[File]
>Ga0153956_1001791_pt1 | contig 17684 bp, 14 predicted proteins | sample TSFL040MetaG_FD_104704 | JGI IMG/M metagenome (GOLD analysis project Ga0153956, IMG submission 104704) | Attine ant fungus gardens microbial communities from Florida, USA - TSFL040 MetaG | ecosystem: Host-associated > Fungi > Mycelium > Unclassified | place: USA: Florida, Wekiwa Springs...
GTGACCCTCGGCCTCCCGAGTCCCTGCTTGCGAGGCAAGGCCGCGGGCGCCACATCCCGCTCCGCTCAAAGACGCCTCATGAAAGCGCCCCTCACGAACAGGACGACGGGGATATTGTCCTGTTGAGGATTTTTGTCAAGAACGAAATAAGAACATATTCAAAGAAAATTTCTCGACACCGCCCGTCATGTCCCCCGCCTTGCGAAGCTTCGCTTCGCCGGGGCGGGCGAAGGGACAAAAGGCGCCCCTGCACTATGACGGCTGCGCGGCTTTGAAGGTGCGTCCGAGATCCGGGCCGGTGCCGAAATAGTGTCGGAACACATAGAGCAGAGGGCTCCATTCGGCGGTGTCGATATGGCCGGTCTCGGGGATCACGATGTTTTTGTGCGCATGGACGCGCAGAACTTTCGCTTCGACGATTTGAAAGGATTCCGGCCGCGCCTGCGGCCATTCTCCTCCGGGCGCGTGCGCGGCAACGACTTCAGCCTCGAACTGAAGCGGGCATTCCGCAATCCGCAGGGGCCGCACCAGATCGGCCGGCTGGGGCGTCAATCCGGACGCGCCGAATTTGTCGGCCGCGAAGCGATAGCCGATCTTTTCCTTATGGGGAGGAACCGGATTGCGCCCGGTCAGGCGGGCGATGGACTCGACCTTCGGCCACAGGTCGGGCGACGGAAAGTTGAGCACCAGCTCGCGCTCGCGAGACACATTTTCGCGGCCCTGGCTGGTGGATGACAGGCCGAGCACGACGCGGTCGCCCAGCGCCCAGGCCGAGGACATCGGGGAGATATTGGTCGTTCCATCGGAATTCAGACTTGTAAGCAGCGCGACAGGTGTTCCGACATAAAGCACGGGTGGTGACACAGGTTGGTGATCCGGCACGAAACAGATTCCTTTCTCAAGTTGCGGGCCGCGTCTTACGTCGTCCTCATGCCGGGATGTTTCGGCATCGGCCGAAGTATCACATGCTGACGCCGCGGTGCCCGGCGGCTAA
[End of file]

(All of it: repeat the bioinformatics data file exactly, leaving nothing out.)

>Ga0153956_1001791_pt1 | contig 17684 bp, 14 predicted proteins | sample TSFL040MetaG_FD_104704 | JGI IMG/M metagenome (GOLD analysis project Ga0153956, IMG submission 104704) | Attine ant fungus gardens microbial communities from Florida, USA - TSFL040 MetaG | ecosystem: Host-associated > Fungi > Mycelium > Unclassified | place: USA: Florida, Wekiwa Springs...
GTGACCCTCGGCCTCCCGAGTCCCTGCTTGCGAGGCAAGGCCGCGGGCGCCACATCCCGCTCCGCTCAAAGACGCCTCATGAAAGCGCCCCTCACGAACAGGACGACGGGGATATTGTCCTGTTGAGGATTTTTGTCAAGAACGAAATAAGAACATATTCAAAGAAAATTTCTCGACACCGCCCGTCATGTCCCCCGCCTTGCGAAGCTTCGCTTCGCCGGGGCGGGCGAAGGGACAAAAGGCGCCCCTGCACTATGACGGCTGCGCGGCTTTGAAGGTGCGTCCGAGATCCGGGCCGGTGCCGAAATAGTGTCGGAACACATAGAGCAGAGGGCTCCATTCGGCGGTGTCGATATGGCCGGTCTCGGGGATCACGATGTTTTTGTGCGCATGGACGCGCAGAACTTTCGCTTCGACGATTTGAAAGGATTCCGGCCGCGCCTGCGGCCATTCTCCTCCGGGCGCGTGCGCGGCAACGACTTCAGCCTCGAACTGAAGCGGGCATTCCGCAATCCGCAGGGGCCGCACCAGATCGGCCGGCTGGGGCGTCAATCCGGACGCGCCGAATTTGTCGGCCGCGAAGCGATAGCCGATCTTTTCCTTATGGGGAGGAACCGGATTGCGCCCGGTCAGGCGGGCGATGGACTCGACCTTCGGCCACAGGTCGGGCGACGGAAAGTTGAGCACCAGCTCGCGCTCGCGAGACACATTTTCGCGGCCCTGGCTGGTGGATGACAGGCCGAGCACGACGCGGTCGCCCAGCGCCCAGGCCGAGGACATCGGGGAGATATTGGTCGTTCCATCGGAATTCAGACTTGTAAGCAGCGCGACAGGTGTTCCGACATAAAGCACGGGTGGTGACACAGGTTGGTGATCCGGCACGAAACAGATTCCTTTCTCAAGTTGCGGGCCGCGTCTTACGTCGTCCTCATGCCGGGATGTTTCGGCATCGGCCGAAGTATCACATGCTGACGCCGCGGTGCCCGGCGGCTAA